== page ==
3

Since you have two lists and there is no information on which one is primary, I think that diff like this will work good: Pros: It shows both lists unmodified It shows resulting list It highlights items which are added It shows common part of the lists Cons: Three lists instead of one Colors could be tuned up to your needs (for example, you may ...


3

You can use a thick line for each element. Have a tooltip for each line, to show what each line represents. download bmml source – Wireframes created with Balsamiq Mockups


3

Original Candlesticks are black and white. Black for down days (Bears are in control) and White or hollow for up days (Bulls are in control). These days people use colours to make them easier to read. The colours can be based on "open vs close" or "net change". Open vs Close is original candlesticks with color (usually red and green). The chart can also be ...


3

A recent (2013) paper from the information visualization community looked at a related problem, namely: "What makes a visualization memorable?" They reasoned that: "knowing what makes a visualization memorable is a step towards answering higher level questions like "What makes a visualization engaging?" or "What makes a visualization effective?" ...


3

In my experience, Lorem Ipsum is beloved of typography fans, and unknown to the common man - aka, the client. So, if you want to avoid a discussion with the client about why the text is garbled, and why you selected this placeholder text rather than some text saying "this is placeholder text" and then properly exercising as many code points and ligatures as ...


3

Why waste the opportunity to promote your clients, company, or products? I realize you're trying to give them something without meaning so they won't focus on the words, but if you give them the same positive words about your product every time, they will read the message once then quickly overlook it from that point forward. "You are a balanced and wise ...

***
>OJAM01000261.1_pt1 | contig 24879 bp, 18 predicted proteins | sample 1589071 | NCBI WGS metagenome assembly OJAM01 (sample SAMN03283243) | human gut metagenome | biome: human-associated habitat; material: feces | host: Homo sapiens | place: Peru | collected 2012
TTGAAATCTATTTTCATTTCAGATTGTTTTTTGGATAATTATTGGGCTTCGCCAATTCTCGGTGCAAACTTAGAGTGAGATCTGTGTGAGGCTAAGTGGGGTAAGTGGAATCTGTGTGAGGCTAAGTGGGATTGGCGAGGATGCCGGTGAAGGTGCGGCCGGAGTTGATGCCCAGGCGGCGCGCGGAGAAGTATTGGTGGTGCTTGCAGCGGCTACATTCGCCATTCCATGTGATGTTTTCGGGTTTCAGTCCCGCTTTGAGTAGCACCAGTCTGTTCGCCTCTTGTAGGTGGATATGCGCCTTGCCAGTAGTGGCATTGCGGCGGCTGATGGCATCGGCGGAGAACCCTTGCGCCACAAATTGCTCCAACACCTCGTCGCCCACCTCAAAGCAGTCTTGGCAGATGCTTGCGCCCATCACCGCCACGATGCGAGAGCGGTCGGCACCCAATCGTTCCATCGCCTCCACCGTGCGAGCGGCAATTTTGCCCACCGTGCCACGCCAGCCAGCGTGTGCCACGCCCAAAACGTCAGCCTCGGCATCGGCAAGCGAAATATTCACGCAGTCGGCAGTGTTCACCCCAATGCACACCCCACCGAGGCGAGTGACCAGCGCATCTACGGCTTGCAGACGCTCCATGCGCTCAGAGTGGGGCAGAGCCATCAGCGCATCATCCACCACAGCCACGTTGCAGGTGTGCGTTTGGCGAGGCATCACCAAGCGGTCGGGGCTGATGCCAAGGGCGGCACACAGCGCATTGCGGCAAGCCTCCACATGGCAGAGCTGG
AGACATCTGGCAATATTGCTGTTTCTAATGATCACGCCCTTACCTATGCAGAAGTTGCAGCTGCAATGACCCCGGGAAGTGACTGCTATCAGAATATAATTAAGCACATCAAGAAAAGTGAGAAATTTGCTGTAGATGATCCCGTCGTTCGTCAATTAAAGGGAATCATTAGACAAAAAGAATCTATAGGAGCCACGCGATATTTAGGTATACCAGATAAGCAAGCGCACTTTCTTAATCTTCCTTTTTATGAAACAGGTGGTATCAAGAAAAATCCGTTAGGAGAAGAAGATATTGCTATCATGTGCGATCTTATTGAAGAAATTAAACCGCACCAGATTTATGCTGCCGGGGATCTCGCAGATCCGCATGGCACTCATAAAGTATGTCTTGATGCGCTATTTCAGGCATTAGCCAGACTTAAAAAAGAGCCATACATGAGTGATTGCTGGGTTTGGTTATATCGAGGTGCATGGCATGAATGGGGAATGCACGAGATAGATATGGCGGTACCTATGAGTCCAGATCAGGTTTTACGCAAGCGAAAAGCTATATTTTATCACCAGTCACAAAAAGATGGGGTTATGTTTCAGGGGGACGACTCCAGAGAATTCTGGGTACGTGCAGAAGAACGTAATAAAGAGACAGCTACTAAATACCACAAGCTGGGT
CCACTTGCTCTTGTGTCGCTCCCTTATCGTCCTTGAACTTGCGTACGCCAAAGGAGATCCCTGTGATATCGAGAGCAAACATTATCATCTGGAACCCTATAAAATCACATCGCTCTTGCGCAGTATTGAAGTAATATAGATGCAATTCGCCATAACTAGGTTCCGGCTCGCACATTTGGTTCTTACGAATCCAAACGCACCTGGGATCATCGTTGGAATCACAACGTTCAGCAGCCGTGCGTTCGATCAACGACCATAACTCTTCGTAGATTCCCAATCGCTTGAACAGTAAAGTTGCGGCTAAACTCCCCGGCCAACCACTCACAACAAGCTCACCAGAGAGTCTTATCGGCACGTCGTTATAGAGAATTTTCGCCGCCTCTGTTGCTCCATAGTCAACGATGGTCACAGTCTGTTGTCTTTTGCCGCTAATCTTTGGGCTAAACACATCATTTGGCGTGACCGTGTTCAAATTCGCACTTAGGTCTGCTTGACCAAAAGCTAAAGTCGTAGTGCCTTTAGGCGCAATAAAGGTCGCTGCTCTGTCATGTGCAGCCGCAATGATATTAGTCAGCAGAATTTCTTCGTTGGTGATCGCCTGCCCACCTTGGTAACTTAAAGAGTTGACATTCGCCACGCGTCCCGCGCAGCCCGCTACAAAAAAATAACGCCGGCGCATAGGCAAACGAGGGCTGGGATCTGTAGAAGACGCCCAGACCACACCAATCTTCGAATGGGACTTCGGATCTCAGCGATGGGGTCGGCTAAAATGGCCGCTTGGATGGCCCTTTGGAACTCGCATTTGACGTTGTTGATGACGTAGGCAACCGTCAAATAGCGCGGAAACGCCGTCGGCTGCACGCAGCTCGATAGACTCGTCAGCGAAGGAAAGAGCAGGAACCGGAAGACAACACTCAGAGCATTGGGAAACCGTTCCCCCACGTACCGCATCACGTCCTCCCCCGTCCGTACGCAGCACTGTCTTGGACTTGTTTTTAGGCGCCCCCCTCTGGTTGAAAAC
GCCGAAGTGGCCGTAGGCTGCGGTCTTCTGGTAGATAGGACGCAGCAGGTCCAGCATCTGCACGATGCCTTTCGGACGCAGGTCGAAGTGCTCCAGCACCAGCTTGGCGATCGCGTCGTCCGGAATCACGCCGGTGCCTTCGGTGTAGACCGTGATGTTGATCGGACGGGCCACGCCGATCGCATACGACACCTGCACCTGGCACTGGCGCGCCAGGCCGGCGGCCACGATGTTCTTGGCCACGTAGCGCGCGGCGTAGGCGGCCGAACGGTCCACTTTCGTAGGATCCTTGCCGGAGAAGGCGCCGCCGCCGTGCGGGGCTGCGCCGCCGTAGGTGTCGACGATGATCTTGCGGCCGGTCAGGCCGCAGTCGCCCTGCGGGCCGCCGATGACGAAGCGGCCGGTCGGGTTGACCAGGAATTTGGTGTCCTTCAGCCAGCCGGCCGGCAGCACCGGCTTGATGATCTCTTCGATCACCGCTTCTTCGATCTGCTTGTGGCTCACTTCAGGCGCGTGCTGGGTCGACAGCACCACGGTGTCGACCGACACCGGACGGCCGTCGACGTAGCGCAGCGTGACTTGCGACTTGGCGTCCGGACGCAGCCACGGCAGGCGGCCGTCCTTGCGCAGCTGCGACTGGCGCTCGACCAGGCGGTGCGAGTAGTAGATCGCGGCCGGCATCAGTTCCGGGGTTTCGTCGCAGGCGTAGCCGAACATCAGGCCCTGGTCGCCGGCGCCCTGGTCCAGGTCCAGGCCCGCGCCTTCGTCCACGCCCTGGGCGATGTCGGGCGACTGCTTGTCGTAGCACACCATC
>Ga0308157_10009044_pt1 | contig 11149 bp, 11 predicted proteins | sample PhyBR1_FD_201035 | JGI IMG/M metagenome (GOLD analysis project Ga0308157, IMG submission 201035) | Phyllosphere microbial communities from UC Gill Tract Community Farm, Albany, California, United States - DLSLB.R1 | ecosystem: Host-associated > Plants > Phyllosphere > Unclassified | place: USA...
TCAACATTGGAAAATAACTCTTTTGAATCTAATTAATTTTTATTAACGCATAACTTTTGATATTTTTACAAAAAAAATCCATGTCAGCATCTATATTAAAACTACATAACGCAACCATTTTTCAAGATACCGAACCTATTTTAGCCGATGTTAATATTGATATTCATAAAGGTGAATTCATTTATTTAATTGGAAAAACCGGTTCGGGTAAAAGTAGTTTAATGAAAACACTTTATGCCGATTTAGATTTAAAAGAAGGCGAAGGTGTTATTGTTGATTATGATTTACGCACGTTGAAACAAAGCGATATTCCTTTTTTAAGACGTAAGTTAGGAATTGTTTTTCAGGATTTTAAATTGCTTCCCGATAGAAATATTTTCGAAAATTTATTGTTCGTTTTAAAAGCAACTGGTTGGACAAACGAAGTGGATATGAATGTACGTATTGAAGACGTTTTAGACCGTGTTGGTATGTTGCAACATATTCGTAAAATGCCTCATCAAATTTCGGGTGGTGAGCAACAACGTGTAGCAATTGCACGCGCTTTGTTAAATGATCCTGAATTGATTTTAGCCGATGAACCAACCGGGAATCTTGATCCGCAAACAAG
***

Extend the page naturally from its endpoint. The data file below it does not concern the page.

3

While »Lorem Ipsum« is great for the early design stage it is nearly always worth to change the blind text to localized dummy text (Yes, this is additional work which seems not necessarily needed. But it shows you're paying attention to details.) The trick is to use text which looks like a normal reading text – this is very important! While most people ...


3

Cynthia Brewer has done a great deal of work in color arrangements, namely for cartography, which can take color blindness into consideration. She has a website which allows you to select from several parameters, including color blindness, to create a limited set of colors for multiple situations: ColorBrewer. The color selection is put in the context of ...


2

For general advice on how not to design misleading graphs, have a look at this Wikipedia page that covers a broad spectrum of scenarios. You may also be interested in the book "How to lie with statistics" -- originally published in 1954, it is very popular and still in print. Because I don't know what your exact use-case is, I'll rely on a contrived example ...